mark hertsgaard

Independent Journalist & Author

mark


Kyoto Can’t Save Us

At the core of the global warming dilemma is a fact neither side of
the debate likes to talk about: It is already too late to prevent
global warming and the climate change it sets off.

Environmentalists won’t say this for fear of sounding alarmist or
defeatist. Politicians won’t say it because then they’d have to do
something about it. The world’s top climate scientists have been
sending this message, however, with increasing urgency for many years.

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Since 1988, the United Nations Intergovernmental Panel on Climate
Change, comprised of more than 2,000 scientific and technical experts
from around the world, has conducted the most extensive peer-reviewed
scientific inquiry in history.

In its 2001 report, the panel said that human-caused global warming
had already begun, and much sooner than expected. What’s more, the
problem is bound to get worse, perhaps a lot worse, before it gets
better.

Last month, the climate change panel’s chairman, Rajendra Pachauri,
upped the ante. Although Pachauri was installed after the Bush
administration forced out his predecessor, Robert Watson, for pushing
too hard for action, the accumulation of evidence led Pachauri to
embrace apocalyptic language: We are risking the ability of the human
race to survive, he said.

Until now, most public discussion about global warming has focused on
how to prevent it — for example, by implementing the Kyoto Protocol,
which comes into force internationally (but without U.S.
participation) on Wednesday. But prevention is no longer a sufficient
option. No matter how many green cars and solar panels Kyoto
eventually calls into existence, the hard fact is that a certain
amount of global warming is inevitable.

The world community therefore must make a strategic shift. It must
expand its response to global warming to emphasize both long-term and
short-term protection. Rising sea levels and more weather-related
disasters will be a fact of life on this planet for decades to come,
and we have to get ready for them.

Among the steps needed to defend ourselves is quick action to fortify
emergency response capabilities worldwide, to shield or relocate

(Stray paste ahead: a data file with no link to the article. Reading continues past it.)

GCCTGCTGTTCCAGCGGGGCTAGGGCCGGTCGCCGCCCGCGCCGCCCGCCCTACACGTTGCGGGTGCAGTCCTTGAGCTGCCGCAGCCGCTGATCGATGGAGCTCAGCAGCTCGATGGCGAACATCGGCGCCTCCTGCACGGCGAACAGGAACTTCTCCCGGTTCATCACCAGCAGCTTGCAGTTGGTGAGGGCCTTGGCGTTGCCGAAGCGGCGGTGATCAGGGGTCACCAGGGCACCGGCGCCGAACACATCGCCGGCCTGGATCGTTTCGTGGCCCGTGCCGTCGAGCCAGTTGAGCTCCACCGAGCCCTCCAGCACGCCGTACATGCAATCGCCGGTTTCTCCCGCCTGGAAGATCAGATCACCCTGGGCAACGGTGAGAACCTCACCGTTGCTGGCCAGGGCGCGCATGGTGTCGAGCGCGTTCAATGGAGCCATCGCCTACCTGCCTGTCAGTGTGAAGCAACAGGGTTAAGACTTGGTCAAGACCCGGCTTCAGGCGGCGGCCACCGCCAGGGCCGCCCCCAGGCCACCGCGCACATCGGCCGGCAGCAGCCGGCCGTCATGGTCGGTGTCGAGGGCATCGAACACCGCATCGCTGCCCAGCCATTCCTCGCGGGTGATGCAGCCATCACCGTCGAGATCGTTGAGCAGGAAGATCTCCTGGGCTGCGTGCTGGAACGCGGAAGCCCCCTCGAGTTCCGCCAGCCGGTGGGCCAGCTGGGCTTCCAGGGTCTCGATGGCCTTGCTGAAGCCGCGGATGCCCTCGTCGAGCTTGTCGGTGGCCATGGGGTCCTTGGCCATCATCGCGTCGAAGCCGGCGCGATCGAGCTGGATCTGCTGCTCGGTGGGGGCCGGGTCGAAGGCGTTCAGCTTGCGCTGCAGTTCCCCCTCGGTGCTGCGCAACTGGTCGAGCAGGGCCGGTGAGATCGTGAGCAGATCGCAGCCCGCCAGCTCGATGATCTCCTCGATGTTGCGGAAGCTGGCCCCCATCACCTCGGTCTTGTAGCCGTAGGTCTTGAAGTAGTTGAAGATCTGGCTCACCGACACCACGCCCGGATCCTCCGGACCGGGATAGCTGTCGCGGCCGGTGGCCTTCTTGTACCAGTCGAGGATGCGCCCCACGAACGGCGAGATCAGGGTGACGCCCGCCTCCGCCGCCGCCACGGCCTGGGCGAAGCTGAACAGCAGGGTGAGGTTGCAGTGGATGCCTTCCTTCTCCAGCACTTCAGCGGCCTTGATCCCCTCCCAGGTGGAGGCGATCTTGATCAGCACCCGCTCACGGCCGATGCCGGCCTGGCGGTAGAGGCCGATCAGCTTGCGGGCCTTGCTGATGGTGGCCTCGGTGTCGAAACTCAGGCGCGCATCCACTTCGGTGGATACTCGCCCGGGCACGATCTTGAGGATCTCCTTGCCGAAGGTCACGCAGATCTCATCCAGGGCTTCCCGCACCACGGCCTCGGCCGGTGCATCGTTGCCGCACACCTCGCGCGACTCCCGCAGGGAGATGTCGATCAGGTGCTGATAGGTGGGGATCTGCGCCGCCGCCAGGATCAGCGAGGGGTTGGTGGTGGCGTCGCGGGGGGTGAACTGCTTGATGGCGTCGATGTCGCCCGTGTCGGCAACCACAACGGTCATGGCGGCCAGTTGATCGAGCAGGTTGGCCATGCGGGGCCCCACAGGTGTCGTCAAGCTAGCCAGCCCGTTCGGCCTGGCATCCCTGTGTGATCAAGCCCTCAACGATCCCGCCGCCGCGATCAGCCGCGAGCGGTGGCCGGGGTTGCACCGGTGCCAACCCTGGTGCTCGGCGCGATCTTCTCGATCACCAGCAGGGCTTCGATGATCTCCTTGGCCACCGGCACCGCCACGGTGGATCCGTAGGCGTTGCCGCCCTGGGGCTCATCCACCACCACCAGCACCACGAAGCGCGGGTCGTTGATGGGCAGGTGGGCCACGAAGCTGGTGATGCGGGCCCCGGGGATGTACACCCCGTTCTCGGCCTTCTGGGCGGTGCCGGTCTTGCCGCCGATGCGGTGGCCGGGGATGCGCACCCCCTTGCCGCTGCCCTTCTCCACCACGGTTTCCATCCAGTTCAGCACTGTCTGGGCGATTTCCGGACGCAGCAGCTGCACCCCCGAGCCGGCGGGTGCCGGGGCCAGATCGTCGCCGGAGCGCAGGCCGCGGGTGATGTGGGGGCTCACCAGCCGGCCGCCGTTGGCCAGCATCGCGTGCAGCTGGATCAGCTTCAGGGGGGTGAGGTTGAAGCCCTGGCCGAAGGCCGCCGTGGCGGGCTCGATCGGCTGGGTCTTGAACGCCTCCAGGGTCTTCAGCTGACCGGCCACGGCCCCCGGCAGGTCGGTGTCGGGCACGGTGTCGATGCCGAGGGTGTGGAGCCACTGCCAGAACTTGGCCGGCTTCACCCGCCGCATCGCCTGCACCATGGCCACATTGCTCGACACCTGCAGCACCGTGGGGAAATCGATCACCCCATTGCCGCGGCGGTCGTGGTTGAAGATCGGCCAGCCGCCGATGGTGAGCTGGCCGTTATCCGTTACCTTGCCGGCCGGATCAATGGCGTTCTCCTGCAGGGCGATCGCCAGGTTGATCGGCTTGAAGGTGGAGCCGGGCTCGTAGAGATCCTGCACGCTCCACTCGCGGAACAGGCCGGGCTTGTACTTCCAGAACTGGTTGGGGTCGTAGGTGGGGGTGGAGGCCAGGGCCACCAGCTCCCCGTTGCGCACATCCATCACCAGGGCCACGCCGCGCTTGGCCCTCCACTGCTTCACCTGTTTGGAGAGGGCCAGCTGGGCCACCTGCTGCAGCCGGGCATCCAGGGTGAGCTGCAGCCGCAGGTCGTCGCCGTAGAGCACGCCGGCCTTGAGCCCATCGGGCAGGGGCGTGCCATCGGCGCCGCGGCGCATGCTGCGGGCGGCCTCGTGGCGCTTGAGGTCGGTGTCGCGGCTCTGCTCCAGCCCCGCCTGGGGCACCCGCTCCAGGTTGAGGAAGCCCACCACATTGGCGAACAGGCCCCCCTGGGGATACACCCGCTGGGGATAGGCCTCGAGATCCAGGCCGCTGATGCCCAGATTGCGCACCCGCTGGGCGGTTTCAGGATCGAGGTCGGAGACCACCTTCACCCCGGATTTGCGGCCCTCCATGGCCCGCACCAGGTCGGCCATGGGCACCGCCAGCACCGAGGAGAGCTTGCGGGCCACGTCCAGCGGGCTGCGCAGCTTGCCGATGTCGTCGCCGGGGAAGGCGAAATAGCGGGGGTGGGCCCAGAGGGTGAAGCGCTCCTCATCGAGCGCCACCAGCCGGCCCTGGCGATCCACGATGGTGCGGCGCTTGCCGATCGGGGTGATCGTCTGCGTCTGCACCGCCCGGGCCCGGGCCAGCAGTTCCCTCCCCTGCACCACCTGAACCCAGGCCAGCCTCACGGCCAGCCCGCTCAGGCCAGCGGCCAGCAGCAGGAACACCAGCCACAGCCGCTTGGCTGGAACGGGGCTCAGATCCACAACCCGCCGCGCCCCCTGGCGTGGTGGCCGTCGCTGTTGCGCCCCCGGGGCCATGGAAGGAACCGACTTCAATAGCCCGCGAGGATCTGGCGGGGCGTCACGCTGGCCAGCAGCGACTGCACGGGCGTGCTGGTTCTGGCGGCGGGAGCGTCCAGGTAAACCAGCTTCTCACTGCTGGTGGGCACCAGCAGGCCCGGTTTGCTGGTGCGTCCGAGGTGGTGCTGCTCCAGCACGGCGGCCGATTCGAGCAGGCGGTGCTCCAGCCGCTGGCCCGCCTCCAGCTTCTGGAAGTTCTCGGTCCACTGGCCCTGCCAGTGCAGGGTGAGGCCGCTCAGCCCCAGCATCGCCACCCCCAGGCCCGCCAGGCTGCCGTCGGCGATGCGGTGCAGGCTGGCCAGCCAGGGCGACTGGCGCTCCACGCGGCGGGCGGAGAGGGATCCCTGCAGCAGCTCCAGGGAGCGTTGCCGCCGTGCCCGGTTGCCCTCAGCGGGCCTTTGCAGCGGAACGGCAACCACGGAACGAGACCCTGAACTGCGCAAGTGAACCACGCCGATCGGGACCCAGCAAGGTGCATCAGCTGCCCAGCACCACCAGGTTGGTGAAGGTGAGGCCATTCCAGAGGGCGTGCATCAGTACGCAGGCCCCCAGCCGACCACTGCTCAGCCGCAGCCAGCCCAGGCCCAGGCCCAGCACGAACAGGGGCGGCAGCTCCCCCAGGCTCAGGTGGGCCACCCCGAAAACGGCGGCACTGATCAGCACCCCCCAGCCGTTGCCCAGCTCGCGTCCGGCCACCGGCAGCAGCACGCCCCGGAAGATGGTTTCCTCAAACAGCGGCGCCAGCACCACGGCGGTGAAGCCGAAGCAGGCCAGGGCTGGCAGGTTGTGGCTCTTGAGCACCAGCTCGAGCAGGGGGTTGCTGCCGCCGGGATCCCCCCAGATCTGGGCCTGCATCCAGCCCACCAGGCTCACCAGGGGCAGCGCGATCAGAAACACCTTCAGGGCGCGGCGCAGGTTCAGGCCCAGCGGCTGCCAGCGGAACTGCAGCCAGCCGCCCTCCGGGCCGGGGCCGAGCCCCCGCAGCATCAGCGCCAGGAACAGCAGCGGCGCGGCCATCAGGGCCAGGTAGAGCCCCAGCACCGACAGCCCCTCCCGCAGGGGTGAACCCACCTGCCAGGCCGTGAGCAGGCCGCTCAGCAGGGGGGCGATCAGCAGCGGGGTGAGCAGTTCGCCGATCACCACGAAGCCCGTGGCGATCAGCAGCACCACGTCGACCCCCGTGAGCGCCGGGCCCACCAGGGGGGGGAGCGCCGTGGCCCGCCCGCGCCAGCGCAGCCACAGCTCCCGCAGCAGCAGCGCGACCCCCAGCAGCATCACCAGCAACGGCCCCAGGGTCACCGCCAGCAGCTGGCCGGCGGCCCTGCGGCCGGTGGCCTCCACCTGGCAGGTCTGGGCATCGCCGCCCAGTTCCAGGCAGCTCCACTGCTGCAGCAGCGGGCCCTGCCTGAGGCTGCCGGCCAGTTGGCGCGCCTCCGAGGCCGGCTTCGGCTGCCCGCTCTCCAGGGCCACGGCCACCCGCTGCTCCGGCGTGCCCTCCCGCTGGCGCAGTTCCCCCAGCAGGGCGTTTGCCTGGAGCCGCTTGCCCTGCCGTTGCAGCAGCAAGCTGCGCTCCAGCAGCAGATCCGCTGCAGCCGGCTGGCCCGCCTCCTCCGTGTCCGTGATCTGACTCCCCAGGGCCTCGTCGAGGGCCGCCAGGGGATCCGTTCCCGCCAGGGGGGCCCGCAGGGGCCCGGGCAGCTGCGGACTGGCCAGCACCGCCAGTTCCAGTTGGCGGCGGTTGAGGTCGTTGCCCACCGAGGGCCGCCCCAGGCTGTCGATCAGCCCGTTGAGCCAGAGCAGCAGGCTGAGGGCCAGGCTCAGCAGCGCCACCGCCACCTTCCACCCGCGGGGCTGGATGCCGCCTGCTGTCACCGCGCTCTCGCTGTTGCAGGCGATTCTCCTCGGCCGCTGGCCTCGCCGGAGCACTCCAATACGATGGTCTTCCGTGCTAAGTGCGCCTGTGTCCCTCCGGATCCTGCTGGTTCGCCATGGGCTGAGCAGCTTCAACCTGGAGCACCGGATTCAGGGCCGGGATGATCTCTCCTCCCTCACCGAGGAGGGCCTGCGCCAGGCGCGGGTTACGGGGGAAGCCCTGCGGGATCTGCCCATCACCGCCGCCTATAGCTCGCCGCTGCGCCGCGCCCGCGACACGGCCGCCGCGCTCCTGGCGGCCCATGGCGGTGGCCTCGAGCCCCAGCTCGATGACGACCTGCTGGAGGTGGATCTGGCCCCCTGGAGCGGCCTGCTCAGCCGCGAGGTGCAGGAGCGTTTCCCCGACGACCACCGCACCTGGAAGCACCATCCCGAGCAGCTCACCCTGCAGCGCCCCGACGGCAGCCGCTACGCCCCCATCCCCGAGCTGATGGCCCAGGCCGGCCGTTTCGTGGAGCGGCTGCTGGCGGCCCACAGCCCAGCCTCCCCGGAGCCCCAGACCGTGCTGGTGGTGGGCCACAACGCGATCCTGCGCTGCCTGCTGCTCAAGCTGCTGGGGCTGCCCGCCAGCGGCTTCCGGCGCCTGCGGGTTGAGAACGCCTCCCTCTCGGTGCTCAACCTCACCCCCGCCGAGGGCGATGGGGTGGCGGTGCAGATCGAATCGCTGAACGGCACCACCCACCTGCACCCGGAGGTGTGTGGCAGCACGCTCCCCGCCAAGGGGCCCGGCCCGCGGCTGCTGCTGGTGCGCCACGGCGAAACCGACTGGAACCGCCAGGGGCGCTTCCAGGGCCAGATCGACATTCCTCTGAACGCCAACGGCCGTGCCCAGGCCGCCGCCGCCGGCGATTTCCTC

vulnerable coastal communities and to prepare for increased migration
flows by environmental refugees.

We must also play offense. We must retroactively shrink the amount of
warming facing us by redoubling efforts to remove existing greenhouse
gases from the atmosphere and sequester them where they are no longer
dangerous. One way is to plant trees, which absorb carbon dioxide via
photosynthesis.

Researchers are exploring many other methods as well, some of them
supported by the Bush administration. And Norway is burying carbon
dioxide in abandoned oil wells beneath the North Sea.

The problem with the Kyoto Protocol is not that the 5 percent
greenhouse gas emission reductions it mandates don’t go far enough,
though they don’t. (The climate change panel urges 50 to 70 percent
reductions.)

The problem is that Kyoto governs only future emissions. No matter how
well the protocol works, it will have no effect on past emissions,
which are what have made global warming unavoidable.

Contrary to the impression given by some news reports, global warming
is not like a light switch that can be turned off if we simply stop
burning so much oil, coal and gas.

There is a lag effect of about 50 to 100 years. That’s how long carbon
dioxide, the primary greenhouse gas, remains in the atmosphere after
it is emitted from auto tailpipes, home furnaces and industrial
smokestacks.

So even if humanity stopped burning fossil fuels tomorrow, the planet
would continue warming for decades.

So far, the greenhouse gases released during two-plus centuries of
industrialization have increased global temperatures by about 1 degree
Fahrenheit and raised sea levels by 4 to 7 inches.

They have also given rise to the larger phenomenon of climate change.
The climate change panel scientists predict that because of global
warming, the future will bring more and deadlier weather of all kinds
— more hurricanes, tornadoes, downpours, heat waves, droughts and
blizzards — and all that comes in their aftermath: flooding,
landslides, power outages, crop failures, property damage, disease,
hunger, poverty and loss of life.